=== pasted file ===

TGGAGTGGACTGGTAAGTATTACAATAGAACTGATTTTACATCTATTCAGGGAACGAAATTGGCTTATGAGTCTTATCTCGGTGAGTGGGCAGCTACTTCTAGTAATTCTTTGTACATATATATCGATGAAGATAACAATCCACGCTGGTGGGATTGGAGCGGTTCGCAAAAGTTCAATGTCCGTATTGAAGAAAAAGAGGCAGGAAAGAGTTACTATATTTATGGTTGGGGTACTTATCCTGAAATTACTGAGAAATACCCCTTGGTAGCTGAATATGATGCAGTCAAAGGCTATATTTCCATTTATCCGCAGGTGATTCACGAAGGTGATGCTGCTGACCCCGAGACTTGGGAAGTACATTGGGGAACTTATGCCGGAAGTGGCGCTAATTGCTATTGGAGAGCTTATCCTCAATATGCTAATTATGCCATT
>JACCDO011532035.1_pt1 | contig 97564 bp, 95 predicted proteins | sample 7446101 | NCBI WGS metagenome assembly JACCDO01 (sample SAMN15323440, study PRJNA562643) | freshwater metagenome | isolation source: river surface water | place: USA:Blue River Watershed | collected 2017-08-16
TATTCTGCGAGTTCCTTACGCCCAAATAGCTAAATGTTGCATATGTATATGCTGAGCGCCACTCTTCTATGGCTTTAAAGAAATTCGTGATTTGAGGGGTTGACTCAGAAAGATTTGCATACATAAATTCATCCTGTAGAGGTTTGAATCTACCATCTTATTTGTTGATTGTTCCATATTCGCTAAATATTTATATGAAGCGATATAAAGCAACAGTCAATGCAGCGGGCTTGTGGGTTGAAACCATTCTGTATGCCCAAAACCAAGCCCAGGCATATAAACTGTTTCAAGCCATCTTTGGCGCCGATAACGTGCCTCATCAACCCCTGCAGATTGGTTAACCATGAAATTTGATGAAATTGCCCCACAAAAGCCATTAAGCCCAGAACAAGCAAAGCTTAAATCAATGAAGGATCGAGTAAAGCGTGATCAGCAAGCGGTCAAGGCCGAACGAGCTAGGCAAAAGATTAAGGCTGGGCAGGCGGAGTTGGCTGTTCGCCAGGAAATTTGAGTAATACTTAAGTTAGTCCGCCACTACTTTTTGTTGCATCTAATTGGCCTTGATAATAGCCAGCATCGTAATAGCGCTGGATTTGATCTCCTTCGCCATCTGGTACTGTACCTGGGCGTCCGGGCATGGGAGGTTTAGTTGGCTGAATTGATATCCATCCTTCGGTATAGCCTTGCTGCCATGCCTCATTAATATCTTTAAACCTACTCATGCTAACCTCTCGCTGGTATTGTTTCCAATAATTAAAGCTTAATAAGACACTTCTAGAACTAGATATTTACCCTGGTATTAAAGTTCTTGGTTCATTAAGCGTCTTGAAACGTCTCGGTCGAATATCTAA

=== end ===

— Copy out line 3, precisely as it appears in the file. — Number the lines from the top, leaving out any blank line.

TATTCTGCGAGTTCCTTACGCCCAAATAGCTAAATGTTGCATATGTATATGCTGAGCGCCACTCTTCTATGGCTTTAAAGAAATTCGTGATTTGAGGGGTTGACTCAGAAAGATTTGCATACATAAATTCATCCTGTAGAGGTTTGAATCTACCATCTTATTTGTTGATTGTTCCATATTCGCTAAATATTTATATGAAGCGATATAAAGCAACAGTCAATGCAGCGGGCTTGTGGGTTGAAACCATTCTGTATGCCCAAAACCAAGCCCAGGCATATAAACTGTTTCAAGCCATCTTTGGCGCCGATAACGTGCCTCATCAACCCCTGCAGATTGGTTAACCATGAAATTTGATGAAATTGCCCCACAAAAGCCATTAAGCCCAGAACAAGCAAAGCTTAAATCAATGAAGGATCGAGTAAAGCGTGATCAGCAAGCGGTCAAGGCCGAACGAGCTAGGCAAAAGATTAAGGCTGGGCAGGCGGAGTTGGCTGTTCGCCAGGAAATTTGAGTAATACTTAAGTTAGTCCGCCACTACTTTTTGTTGCATCTAATTGGCCTTGATAATAGCCAGCATCGTAATAGCGCTGGATTTGATCTCCTTCGCCATCTGGTACTGTACCTGGGCGTCCGGGCATGGGAGGTTTAGTTGGCTGAATTGATATCCATCCTTCGGTATAGCCTTGCTGCCATGCCTCATTAATATCTTTAAACCTACTCATGCTAACCTCTCGCTGGTATTGTTTCCAATAATTAAAGCTTAATAAGACACTTCTAGAACTAGATATTTACCCTGGTATTAAAGTTCTTGGTTCATTAAGCGTCTTGAAACGTCTCGGTCGAATATCTAA